I assume the plan is to grow Fast Times stores in the same way we saw growth in European and Canadian stores once Zumiez got a foothold in those markets.  Another thing I find interesting is that Zumiez is now operating in four currencies.  It adds some complexity, but maybe also some opportunities as the Australian business grows.

Let’s start looking at strategy by recalling that Zumiez considers itself to have one distribution channel and doesn’t differentiate between online, mobile, and brick and mortar as they think about their market.   As a result, they divide their business up into something they call trade areas.

What’s a trade area?  I don’t think I’ve ever heard them define it publicly.  No doubt it has a geographic component, but I don’t think it’s that simple.  As I understand it (don’t want to be putting words in Zumiez’s mouth here), it is the “locus of connection” as defined by their customers and the way they choose to shop.  It’s a moving target.

Wow, that sounds great!  Unfortunately, I’m not completely sure what it means operationally, and I’m pretty sure Zumiez and other retailers are also still figuring it out.  Before I get too far into the clouds here, which is a pretty good way to put it, I’m going to let Zumiez’s CEO Rick Brooks help bring me back to earth.

“Our strategy for new store openings remains the same. We’re committed to opening only those stores that are required to best serve our customers in any given trade area. Accordingly, and as we begin to approach our target for total mall store count in North America, our new store openings have slowed. Our focus has shifted towards optimization of the store base as we leverage our integrated structural and technological platform to maximize the impact each store has on its respective geographic region.”

Okay, “optimization of the store base.”  What does that mean for these trade areas?  Do you need fewer stores?  For example, might you decide that a store with a $15 an hour minimum wage was too expensive to operate given that you have a store ten miles away where wages were $10 an hour and your customers were defining trade areas in such a way that they were willing to buy more on line?  Does good management of a trade area mean you can generate more revenue at lower cost with fewer brick and mortar stores?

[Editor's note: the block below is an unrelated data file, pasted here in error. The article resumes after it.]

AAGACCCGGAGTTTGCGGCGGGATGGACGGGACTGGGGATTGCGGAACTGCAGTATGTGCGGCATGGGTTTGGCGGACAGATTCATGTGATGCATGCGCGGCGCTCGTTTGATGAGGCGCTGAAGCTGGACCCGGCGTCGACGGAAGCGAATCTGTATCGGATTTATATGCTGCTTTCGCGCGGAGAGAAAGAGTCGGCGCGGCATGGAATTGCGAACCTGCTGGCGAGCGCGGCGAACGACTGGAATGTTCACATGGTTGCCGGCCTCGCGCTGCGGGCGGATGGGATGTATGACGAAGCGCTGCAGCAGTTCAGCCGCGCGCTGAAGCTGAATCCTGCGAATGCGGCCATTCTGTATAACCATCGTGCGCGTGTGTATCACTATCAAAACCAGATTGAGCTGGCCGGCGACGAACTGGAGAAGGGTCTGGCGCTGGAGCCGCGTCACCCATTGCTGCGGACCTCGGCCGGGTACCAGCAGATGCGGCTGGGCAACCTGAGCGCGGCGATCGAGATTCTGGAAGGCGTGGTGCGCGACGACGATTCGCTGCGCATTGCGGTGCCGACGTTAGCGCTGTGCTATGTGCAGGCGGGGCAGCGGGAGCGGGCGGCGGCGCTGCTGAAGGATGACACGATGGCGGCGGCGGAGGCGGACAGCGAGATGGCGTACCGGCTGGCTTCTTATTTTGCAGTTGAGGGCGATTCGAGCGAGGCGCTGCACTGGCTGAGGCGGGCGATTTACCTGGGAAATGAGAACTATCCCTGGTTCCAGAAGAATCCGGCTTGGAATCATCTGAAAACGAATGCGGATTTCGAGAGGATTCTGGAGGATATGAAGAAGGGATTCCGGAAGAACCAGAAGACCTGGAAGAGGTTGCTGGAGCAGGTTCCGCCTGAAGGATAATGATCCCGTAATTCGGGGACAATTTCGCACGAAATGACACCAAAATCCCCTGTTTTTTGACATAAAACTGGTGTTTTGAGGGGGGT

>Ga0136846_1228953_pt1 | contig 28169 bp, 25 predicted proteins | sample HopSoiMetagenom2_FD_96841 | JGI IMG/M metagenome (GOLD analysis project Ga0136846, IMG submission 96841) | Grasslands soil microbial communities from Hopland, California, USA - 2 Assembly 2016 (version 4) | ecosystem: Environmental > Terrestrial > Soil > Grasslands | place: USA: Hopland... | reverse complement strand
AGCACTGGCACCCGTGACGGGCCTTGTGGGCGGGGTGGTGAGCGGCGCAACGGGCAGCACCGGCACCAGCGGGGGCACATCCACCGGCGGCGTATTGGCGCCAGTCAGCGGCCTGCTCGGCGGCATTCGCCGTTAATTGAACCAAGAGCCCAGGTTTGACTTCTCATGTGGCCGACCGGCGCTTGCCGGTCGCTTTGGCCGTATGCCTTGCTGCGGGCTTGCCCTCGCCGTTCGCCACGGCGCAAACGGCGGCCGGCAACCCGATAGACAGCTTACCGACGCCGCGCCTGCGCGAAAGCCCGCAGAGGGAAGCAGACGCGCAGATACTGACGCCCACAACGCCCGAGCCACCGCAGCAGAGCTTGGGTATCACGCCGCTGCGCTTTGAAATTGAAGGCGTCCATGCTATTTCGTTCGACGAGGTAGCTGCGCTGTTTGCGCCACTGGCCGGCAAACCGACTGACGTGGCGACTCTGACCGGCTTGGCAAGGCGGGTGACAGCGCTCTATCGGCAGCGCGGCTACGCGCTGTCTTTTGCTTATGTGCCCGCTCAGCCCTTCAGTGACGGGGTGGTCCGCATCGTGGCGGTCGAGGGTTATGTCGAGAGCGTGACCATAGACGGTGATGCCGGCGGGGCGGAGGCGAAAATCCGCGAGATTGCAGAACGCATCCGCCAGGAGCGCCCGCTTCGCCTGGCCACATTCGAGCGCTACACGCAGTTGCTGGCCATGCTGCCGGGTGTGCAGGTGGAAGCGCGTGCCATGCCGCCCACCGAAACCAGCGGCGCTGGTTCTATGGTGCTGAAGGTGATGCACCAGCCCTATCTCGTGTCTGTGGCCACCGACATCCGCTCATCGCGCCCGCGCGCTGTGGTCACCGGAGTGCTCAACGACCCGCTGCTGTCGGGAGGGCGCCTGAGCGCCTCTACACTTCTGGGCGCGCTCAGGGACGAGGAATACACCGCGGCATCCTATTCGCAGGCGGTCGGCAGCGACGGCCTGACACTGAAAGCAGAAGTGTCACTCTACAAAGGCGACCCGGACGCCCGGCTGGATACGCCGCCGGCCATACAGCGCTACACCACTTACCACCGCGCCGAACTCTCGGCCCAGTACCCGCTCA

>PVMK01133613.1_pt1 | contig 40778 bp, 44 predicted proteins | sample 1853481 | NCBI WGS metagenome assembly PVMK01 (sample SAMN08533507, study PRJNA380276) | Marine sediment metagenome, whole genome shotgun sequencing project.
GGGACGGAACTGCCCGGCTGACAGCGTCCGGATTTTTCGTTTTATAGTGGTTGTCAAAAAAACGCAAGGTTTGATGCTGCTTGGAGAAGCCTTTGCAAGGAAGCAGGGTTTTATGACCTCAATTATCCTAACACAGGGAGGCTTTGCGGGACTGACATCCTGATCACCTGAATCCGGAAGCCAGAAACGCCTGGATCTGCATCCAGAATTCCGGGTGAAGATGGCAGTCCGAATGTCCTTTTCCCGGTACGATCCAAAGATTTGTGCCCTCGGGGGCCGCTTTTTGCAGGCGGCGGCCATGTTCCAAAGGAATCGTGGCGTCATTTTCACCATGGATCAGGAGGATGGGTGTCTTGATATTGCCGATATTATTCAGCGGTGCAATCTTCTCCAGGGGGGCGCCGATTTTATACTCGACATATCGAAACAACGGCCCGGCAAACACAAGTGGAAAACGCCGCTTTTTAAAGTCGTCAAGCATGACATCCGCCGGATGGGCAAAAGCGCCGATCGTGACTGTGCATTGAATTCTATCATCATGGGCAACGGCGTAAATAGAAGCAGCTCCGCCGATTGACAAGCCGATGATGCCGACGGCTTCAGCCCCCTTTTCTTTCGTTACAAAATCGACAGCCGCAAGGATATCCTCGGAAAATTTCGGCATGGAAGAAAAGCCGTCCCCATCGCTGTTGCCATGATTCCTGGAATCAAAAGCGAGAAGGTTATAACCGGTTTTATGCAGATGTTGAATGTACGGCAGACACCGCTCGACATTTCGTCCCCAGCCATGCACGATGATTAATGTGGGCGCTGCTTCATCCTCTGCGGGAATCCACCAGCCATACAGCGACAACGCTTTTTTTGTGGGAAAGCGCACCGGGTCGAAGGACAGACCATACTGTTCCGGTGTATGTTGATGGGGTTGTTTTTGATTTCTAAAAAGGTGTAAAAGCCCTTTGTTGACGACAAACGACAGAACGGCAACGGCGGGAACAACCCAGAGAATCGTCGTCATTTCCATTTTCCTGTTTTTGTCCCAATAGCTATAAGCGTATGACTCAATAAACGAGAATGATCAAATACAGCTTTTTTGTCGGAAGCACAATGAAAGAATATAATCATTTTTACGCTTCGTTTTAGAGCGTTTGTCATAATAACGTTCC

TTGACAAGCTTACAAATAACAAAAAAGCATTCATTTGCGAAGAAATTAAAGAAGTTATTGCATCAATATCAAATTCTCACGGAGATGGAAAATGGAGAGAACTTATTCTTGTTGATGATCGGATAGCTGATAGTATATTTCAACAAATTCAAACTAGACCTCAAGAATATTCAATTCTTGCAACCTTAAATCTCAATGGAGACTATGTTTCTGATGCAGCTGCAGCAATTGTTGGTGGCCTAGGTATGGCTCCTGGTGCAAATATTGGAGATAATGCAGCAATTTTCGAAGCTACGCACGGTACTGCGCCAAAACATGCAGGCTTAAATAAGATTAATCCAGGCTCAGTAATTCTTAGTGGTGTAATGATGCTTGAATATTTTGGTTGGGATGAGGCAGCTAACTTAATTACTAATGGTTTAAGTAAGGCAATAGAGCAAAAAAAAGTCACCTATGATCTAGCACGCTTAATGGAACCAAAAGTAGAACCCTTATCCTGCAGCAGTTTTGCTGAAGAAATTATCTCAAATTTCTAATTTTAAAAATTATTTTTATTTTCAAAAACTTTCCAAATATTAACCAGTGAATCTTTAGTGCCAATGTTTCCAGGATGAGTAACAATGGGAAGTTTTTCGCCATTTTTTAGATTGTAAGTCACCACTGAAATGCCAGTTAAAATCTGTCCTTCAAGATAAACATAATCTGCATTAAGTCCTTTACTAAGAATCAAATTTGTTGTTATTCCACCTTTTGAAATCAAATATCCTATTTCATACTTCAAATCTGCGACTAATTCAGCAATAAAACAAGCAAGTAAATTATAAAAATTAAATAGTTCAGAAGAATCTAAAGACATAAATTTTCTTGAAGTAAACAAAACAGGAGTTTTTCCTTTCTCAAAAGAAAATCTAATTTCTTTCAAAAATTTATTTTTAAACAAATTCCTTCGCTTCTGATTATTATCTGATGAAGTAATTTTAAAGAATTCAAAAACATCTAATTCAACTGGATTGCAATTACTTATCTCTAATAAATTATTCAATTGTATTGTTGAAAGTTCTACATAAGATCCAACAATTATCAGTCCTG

I wrote this article on minimum wage a week or so ago based on a comment Zumiez made in their conference call.  I wanted to add that the additional company cost isn’t just the increase for those making less than minimum wage.  Remember the people already making the new minimum wage or more are going to ask why they can’t get an increase as well.  It’s a big number.  Please recognize that I’m not arguing for or against increases in the minimum wage.  I’m just pointing out, here and in the article, some possible impacts.

Next, let’s tie Zumiez’s idea of trade areas to the rollout of its new systems.  As they’ve announced, they are rolling out the new “structural and technological platform” referred to above.  They consider it an integral part of their strategy.  To call it a point of sale or accounting system would miss the point.

You know that Zumiez has worked towards “hyper-localized merchandised assortments” and fulfilling all their online orders through their stores.  Here’s how Rick describes the systems and their impact.

“Enhancements for making product delivery and our world class customer service are first and foremost aimed at augmenting our positioning and relevancy to our core customer base. Our efforts to-date are giving significantly faster delivery times for our online orders to our localized store fulfillment program. As we implement our customer engagements within North America, we’ll gain additional touch points for our customer, a faster, more integrated commerce platform and enhanced omni-channel functionality. This allowed us to further interact with our customers to facilitate alignment between our customers’ desires, our brand offerings and positioning.”